Are flu and COVID-19 identical illnesses, meaning that vaccine recommendations for each are the same? No, that's not true: The recommendations may vary as the illnesses are distinct. During an interview in 2004, Dr. Anthony Fauci, director of the National Institute of Allergy and Infectious Diseases, said that a woman who recently had the flu did not need the flu vaccine "because the best vaccination is to get infected yourself." Some commenters on the clip appeared to think his advice should apply equally to COVID-19 patients, but that's not true. Health experts continue to recommend that people get the COVID vaccine, even if they have already had COVID and recovered.
A clip from the old interview appeared in a Facebook post (archived here) on March 31, 2022. The post's caption reads:
How has no one in the media found this Anthony Fauci clip sooner?He actually makes sense.
This is what the post looked like on Facebook at the time of writing:
(Source: Facebook screenshot taken on Fri Apr 1 14:38:00 2022 UTC)
Fauci's full interview, from 2004, can be seen here. The relevant part starts at 30:07. Responding to a question about a caller, Fauci said at 30:10:
If she got the flu for 14 days, she's as protected as anybody can be because the best vaccination is to get infected yourself.
Although his interview predates the COVID-19 pandemic by more than 15 years, many commenters on the Facebook post interpreted Fauci's comments as applying equally to people who have had COVID and recovered. For example, one wrote:
Makes perfect sense, just like if you get Covid, your system is just that much
While it is true that getting COVID offers some natural immunity from reinfection, health experts continue to recommend that people get vaccinated, even if they have already had COVID. There are several reasons behind that recommendation.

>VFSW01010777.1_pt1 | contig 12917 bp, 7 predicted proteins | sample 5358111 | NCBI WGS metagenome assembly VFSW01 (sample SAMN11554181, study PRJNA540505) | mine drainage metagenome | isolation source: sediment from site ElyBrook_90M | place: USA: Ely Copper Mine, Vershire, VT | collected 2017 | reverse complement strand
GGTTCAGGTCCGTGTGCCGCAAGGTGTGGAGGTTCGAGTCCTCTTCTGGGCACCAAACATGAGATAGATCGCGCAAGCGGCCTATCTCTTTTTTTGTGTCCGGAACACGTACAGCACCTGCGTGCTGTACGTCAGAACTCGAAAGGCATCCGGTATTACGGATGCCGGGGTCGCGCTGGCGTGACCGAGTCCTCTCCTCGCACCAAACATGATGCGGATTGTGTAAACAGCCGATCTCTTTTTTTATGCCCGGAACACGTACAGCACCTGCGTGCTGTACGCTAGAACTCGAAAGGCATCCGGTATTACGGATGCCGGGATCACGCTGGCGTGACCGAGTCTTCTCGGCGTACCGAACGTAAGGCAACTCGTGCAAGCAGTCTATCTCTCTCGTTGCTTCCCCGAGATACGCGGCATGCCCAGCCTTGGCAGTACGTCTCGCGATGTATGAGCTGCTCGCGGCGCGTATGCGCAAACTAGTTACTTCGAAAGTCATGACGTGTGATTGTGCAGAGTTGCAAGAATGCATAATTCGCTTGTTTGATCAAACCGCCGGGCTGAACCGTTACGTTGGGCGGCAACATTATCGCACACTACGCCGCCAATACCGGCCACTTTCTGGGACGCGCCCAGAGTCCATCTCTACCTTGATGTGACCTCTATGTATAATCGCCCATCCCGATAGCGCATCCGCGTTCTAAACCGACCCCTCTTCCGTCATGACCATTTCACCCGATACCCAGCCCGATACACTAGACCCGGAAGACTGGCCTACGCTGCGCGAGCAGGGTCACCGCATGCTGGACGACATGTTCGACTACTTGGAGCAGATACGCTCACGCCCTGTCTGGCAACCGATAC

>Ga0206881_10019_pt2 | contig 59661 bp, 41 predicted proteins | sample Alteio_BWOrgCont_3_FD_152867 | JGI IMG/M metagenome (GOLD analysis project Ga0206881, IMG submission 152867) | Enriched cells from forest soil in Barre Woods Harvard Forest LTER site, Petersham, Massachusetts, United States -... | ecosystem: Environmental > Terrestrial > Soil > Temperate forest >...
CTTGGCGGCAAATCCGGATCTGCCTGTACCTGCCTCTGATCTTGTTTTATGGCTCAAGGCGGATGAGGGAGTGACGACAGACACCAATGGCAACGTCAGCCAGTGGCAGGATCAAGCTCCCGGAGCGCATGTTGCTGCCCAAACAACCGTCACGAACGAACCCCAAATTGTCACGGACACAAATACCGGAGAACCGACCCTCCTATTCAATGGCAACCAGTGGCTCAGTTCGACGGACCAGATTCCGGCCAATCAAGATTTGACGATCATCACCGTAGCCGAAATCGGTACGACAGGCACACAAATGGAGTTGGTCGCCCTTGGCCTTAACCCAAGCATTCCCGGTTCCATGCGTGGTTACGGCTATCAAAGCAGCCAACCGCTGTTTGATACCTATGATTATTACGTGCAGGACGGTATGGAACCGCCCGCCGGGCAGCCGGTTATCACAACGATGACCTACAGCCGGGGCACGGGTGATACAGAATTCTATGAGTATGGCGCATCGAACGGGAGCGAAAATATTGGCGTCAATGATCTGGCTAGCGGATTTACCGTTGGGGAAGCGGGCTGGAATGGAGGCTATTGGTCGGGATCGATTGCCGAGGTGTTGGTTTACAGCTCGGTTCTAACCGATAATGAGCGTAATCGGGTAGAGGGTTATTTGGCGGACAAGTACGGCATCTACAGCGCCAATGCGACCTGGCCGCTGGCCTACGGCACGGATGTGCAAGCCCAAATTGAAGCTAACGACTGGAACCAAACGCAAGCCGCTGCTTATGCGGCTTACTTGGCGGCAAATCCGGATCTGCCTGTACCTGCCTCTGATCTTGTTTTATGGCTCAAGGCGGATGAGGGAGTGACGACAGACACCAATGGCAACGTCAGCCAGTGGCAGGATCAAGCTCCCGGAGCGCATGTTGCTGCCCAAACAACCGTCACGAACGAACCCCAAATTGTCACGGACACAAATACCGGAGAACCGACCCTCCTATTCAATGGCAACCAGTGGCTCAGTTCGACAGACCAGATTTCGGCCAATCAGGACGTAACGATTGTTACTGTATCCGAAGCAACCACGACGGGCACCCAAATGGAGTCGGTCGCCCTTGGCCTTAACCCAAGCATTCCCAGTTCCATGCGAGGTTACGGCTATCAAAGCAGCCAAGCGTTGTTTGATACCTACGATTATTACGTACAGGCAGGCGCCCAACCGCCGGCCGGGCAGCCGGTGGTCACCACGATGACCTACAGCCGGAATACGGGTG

First, according to the Centers for Disease Control and Prevention, people who had COVID and do not get vaccinated are more likely to get COVID again than those who got vaccinated after their recovery.
Dr. Soumya Swaminathan, chief scientist at the World Health Organization, explains why:
After getting COVID, people do get an immune response, but this varies from person to person, and it depends on whether you had a mild infection or whether you had [a] more severe infection. And we know from many studies now that if you've had a very mild or asymptomatic infection, then many people may have very low levels of antibodies that they form. So this is why we still recommend that even if you've had COVID infection, that you should go ahead and take the vaccination when it's available to you.
The vaccine works to boost the immune system, Swaminathan said. Her full comments can be heard below:
Additionally, according to Johns Hopkins Medicine, people who were infected with earlier versions of COVID and who have not been vaccinated may be more vulnerable to new variants of the virus.
Johns Hopkins also stressed a final point, which is that getting COVID-19 is extremely risky. It can cause long-term disease, hospitalization and death. Flu, similarly, can cause severe illness and death, but COVID is more contagious than flu viruses. It is also more deadly. Johns Hopkins reports:
The COVID-19 situation continues to change, sometimes rapidly. Doctors and scientists are working to estimate the mortality rate of COVID-19. At present, it is thought to be substantially higher (possibly 10 times or more) than that of most strains of the flu.
Lead Stories has previously debunked various claims comparing COVID-19 to the flu. See here, here and here, for some of those stories, in which we found that COVID is deadlier than the seasonal flu, that COVID is not comparable to the flu in terms of "harmfulness, mortality and transmissibility," and "flurona" is not a new cross-breed virus resulting from a combination of the SARS-CoV-2 virus and seasonal influenza.